Europe meets D.C.: Drinking and American sports

Christine Amdam, of Norway, and Alina Braun, of Germany, are WTOP interns experiencing American culture for the first time. (WTOP/Melvin Chase)

Editors Note: They traveled 1,230 miles to come to Washington, D.C. — Christine Amdam flew all the way from Norway and Alina Braun from Germany. This fall, they are studying journalism at American University and working as interns for WTOP. They quickly discovered that Washington and the American culture are very different from their hometowns Oslo and Mannheim and decided to document their experiences. Check WTOP.com each weekend to read about Christine and Alina’s “culture clashes.”

Drinking age: 18 v. 21

Alina Braun, wtop.com

Many students I go to American University with are not 21 yet. Based on United States law, they should never have had a taste of alcohol in their lives. Obviously, this is not the case.

They drink secretly, letting someone else buy the alcohol for them or using fake IDs. The police regularly crash dorm parties to catch people drinking underage, but that doesn’t really change the situation. To me, it seems as if drinking under 21 in the United States is a normal thing, as if everyone does it, even if they’re not supposed to.

In Germany, we are allowed to drink beer and wine at age 16. At age 18 we can drink all kinds of liquors.

Of course, Germans get drunk, too. Of course, some binge drink (a term that does not exist in German) and of course, there are some teens under 18 who drink liquor. I mean, just visit Oktoberfest — the real Oktoberfest in Munich.

Still, alcohol is looked upon differently in Germany. American teenagers who drink try to keep it a secret. As it is often with things that are forbidden, I have the feeling that alcohol is desired more by young Americans. Therefore, it likely leads to more extreme binge drinking.

Oktoberfest_instory.jpg

A waitress carries beer mugs in the Hofbraeuhaus tent after the opening of the famous Bavarian "Oktoberfest" beer festival in Munich, southern Germany, Saturday, Sept. 22, 2012. The world’s largest beer festival, to be held from Sept. 22 to Oct. 7, 2012, will see some million visitors. (AP Photo/Matthias Schrader)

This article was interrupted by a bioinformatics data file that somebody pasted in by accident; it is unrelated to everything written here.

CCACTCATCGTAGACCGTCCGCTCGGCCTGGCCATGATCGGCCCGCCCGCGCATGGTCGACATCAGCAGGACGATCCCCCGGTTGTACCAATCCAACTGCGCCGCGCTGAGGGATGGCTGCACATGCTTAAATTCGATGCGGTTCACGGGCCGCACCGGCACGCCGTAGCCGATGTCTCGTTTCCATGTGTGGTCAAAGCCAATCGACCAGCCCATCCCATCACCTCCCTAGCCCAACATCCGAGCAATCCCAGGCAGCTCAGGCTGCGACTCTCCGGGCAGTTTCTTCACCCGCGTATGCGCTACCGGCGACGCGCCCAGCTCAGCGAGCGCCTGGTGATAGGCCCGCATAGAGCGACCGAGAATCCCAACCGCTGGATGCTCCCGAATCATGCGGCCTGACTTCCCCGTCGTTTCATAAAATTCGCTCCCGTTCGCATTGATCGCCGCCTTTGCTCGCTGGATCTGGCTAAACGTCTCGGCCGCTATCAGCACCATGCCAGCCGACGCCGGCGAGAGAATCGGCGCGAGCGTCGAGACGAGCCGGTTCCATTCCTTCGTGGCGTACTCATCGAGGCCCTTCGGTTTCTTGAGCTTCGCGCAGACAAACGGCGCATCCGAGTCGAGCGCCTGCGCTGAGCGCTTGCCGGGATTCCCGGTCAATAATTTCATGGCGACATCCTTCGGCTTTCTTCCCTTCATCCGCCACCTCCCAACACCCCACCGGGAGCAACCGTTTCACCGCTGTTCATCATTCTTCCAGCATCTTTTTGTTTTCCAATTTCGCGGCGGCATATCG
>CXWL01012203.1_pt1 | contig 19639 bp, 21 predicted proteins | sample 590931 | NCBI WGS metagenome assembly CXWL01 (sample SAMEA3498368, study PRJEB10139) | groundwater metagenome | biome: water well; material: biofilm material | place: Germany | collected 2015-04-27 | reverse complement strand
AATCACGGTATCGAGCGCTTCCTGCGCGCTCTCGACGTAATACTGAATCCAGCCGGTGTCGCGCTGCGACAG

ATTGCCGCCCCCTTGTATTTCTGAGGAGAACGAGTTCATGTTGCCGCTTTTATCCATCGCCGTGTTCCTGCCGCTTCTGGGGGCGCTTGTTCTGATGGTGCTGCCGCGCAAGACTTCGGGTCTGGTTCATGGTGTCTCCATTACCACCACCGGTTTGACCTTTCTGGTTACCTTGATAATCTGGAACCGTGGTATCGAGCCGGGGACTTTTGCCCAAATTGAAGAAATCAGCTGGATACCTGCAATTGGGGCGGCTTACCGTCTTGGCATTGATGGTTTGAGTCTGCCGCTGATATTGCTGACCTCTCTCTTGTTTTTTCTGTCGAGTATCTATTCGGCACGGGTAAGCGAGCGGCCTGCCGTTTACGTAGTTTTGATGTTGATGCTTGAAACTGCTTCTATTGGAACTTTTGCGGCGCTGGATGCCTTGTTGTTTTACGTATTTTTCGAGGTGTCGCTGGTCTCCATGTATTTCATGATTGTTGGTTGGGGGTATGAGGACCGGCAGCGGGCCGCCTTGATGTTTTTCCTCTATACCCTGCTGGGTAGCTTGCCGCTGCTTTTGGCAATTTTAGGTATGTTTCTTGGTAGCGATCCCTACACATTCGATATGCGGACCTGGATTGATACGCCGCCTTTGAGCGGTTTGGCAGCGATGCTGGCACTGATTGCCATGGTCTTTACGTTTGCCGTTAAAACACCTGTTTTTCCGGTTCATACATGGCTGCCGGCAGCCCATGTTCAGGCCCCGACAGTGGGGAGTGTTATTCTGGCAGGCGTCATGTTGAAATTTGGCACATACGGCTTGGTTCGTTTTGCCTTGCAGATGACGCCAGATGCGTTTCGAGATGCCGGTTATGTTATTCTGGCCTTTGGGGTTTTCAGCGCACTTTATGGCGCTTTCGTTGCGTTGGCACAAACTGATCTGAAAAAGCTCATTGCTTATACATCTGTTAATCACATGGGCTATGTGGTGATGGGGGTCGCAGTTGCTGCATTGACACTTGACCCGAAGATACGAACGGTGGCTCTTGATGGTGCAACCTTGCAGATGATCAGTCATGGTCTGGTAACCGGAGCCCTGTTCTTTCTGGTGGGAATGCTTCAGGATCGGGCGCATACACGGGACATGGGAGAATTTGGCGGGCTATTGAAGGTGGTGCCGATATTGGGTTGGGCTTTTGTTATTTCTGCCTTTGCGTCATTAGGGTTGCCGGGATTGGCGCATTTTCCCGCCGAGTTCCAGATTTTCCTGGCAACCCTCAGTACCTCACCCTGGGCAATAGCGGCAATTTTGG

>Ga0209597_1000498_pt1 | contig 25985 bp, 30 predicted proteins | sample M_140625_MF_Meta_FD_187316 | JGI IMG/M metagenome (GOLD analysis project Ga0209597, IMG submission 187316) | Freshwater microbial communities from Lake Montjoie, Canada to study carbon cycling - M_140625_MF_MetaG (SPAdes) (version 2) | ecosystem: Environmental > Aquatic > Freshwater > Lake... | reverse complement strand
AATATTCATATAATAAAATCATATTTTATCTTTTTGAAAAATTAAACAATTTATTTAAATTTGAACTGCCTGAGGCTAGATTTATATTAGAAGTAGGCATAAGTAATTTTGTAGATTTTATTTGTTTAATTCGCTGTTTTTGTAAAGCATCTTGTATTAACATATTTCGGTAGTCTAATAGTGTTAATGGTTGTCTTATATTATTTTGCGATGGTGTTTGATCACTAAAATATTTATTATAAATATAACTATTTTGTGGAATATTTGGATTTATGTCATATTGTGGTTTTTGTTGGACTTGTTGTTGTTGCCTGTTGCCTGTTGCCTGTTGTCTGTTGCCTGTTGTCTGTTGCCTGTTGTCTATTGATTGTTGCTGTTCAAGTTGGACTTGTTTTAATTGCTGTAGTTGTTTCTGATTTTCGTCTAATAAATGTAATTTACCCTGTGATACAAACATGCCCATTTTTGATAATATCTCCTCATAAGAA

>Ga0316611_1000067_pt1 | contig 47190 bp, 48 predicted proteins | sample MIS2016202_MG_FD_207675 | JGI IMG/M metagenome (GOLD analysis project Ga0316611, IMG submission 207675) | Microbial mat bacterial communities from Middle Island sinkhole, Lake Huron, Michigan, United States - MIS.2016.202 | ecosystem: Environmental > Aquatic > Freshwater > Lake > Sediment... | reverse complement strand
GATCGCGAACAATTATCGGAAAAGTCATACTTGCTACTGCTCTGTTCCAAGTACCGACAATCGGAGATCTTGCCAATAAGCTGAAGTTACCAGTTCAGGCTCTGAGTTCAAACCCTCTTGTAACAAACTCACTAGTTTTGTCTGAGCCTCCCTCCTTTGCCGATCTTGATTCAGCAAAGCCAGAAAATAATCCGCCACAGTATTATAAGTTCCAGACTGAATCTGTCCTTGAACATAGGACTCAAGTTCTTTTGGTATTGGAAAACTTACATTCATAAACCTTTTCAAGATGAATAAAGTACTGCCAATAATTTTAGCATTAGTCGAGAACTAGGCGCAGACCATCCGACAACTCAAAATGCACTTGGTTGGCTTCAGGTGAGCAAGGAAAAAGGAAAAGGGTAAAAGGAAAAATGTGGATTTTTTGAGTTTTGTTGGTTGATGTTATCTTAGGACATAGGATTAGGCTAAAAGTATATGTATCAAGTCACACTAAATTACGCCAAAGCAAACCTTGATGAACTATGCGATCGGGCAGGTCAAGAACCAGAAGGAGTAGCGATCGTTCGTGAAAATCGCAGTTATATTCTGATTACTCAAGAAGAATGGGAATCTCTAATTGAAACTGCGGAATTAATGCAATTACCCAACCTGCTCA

I think that young Germans learn how to appreciate alcohol and learn how to deal with alcohol responsibly at a younger age. They can have a glass of wine to enjoy the taste and not simply want to feel the effects.

Therefore, lowering the United States drinking age back to 18, as it has been suggested several times, would be a good idea, in my opinion. The drinking age was raised to 21 in the mid-1980s to reduce highway fatalities, according to CBS. This goal was not accomplished. The number of fatalities did not significantly decrease and people between 18 and 21 still drink — just secretly. Thus, I don’t see the sense in keeping the drinking age at 21. What are the advantages?

Alina Braun is an intern at WTOP this fall. She is studying journalism and foreign policy at American University for two semesters. In Germany, she is obtaining her master’s degree and studying , in which she is majoring in linguistics and minoring in psychology. She works as a freelance journalist for the German public radio station SWR.

What is all the fuss about American sports?

Christine Amdam, wtop.com

I have always been interested in sports. I play handball, the only sport we Norwegians actually can be proud of the results. (The women’s team won the Olympics in London this summer.)

In handball, you throw the ball and you are not allowed to kick it. You also run a lot. There are seven players on each team and the game goes pretty quick.

I also play soccer and have been an active athlete, but when I came to Washington, D.C., I felt that I had no idea about what sports are about. I understood quickly that if I wanted to be part of a regular conversation, I had to learn some important things.

For example, the Washington Nationals, or the Nats, are the local baseball team. I found all the fans wear T-shirts, caps and sweaters with the


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